The Potential Effects of Educational Technology On the Jewish Learning Environment

Aharon Frazer

This project examines the possibility of improving the learning environment through the use of educational technology. It explores current trends in general education and considers how they could be applied to Jewish education. The author's professional experience is in the design of online educational systems for collaborative learning. Many of the considerations which he raises are important for both the design of educational software as well as the selection, by educators, of appropriate educational software solution to meet their goals.

The paper distinguishes between the use of technology in narrow, local contexts, designed to address particular problems, and the use of technology on a wider scope in order to deliberately change the character of the learning environment. The author's primary interest is in the latter. He explores the characteristics which institutions with effectively implemented educational technology tend to manifest.

Several important trends are discussed. The author notes that the teacher's role seems to be shifting, from the "sage on the stage" to the "guide on the side". He explains that lessons are increasingly capable of being tailored to each student, and the student is increasingly controlling the pace, content, and objectives of his studies. He identifies new classes of skills, such as "information literacy", which are today being deemed worthy of explicit treatment. He explores how to bring these changes to Jewish education.

Currently available Jewish educational technology is also surveyed, if only in broad strokes. The author identifies products which go beyond addressing a particular detail and begin to directly impact the character of the learning environment. He shows that while some such products do exist, there is still much room for improvement in this area.

The central reform proposed in the paper is the shift to more open learning environments. The openness of the learning environment is the extent to which students have control of the learning process. It is argued that this encourages students to take initiative and to develop a positive attitude towards learning. It also involves changes in the role of the teacher and the character of the educational institution.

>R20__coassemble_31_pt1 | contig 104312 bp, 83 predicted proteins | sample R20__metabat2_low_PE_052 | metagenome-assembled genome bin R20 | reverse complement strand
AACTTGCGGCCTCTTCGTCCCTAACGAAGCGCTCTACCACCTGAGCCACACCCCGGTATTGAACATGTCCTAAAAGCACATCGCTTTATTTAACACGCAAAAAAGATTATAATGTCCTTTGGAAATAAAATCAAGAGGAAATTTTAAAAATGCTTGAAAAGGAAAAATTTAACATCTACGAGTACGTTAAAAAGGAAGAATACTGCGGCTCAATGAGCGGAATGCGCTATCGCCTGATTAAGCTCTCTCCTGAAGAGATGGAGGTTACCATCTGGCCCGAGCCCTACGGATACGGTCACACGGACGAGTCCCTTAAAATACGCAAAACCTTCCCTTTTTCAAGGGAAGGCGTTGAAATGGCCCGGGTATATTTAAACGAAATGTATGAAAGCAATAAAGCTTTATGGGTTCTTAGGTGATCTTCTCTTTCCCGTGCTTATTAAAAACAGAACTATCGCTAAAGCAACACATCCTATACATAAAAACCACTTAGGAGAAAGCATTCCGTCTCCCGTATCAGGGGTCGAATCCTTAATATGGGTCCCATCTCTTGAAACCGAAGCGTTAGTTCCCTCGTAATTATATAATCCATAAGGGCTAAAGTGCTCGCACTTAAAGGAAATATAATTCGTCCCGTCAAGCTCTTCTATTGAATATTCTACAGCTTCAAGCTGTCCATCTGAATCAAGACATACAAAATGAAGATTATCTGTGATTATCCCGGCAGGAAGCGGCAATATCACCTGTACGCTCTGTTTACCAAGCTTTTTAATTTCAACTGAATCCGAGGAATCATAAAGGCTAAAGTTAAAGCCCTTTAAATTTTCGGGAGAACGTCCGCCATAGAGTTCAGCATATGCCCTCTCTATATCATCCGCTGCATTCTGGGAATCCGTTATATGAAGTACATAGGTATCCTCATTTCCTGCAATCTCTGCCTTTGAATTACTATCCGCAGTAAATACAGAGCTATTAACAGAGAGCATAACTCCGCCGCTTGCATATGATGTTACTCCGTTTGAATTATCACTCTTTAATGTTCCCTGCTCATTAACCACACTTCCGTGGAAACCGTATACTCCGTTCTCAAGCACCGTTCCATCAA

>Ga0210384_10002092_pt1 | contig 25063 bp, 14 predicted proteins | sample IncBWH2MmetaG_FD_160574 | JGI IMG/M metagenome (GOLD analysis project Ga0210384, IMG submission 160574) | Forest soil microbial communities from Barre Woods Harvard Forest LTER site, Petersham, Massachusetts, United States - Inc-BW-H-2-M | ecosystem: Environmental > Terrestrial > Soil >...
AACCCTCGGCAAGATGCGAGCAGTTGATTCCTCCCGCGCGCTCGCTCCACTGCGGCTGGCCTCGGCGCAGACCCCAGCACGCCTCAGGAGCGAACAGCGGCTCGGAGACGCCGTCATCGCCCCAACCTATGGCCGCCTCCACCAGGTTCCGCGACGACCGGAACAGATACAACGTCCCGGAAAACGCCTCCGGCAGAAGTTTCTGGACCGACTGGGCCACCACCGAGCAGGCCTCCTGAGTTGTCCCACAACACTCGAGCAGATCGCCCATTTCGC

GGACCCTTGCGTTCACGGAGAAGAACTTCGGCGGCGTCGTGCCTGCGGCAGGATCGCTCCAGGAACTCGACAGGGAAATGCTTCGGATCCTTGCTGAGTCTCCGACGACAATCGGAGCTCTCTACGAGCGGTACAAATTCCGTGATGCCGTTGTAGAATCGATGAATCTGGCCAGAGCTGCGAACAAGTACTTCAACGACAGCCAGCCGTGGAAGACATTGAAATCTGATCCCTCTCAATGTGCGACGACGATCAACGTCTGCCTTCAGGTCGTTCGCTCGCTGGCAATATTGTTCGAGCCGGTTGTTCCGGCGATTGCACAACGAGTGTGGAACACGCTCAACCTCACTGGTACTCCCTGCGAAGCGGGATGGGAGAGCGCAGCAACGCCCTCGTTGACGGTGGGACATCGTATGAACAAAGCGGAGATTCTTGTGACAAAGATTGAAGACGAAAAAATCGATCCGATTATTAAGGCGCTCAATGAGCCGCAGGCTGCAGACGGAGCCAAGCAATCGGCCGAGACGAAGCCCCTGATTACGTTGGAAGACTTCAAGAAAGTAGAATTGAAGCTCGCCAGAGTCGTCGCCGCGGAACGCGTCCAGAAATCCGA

The author considers the broader ramifications of these changes on the culture of the educational institution. He argues that an increasingly democratic, less authoritarian institution will result as control is shifted to the hands of the students. He also notes that the level of control over what material students access may decline significantly. While conceding that these may be viewed as drawbacks, he argues that they can have a positive impact on the learning environment, increasing student motivation and sophistication.

Special consideration is given to the compatibility of such an open environment with the traditional and even doctrinaire nature of religious education. The threats which such a liberal style may pose to the system of halakhic authority, reverence for sacred texts, and deference to Torah scholars is treated. The author defends his opinion that the benefits of an open environment outweigh the drawbacks. He also asserts that such a liberal environment is, to a great degree, an embodiment of genuine ideal native to Judaism, not an artificial marriage between two incompatible constructs.

The paper presents practical suggestions for implementing such an educational environment. It proposes several specific uses of technology in the specific context of Jewish education. The use of online student communities is recommended as a means of encouraging dialogue between diverse Jews. The preparation of flexible, multimedia lessons is recommended as a means of accommodating multiple intelligences and visual or auditory of subject matter. The use of the word processor to make reading into a more active process is also discussed. All of these are viewed as changes which can create a fundamental shift in the character of learning, not just provide a bit of added value.


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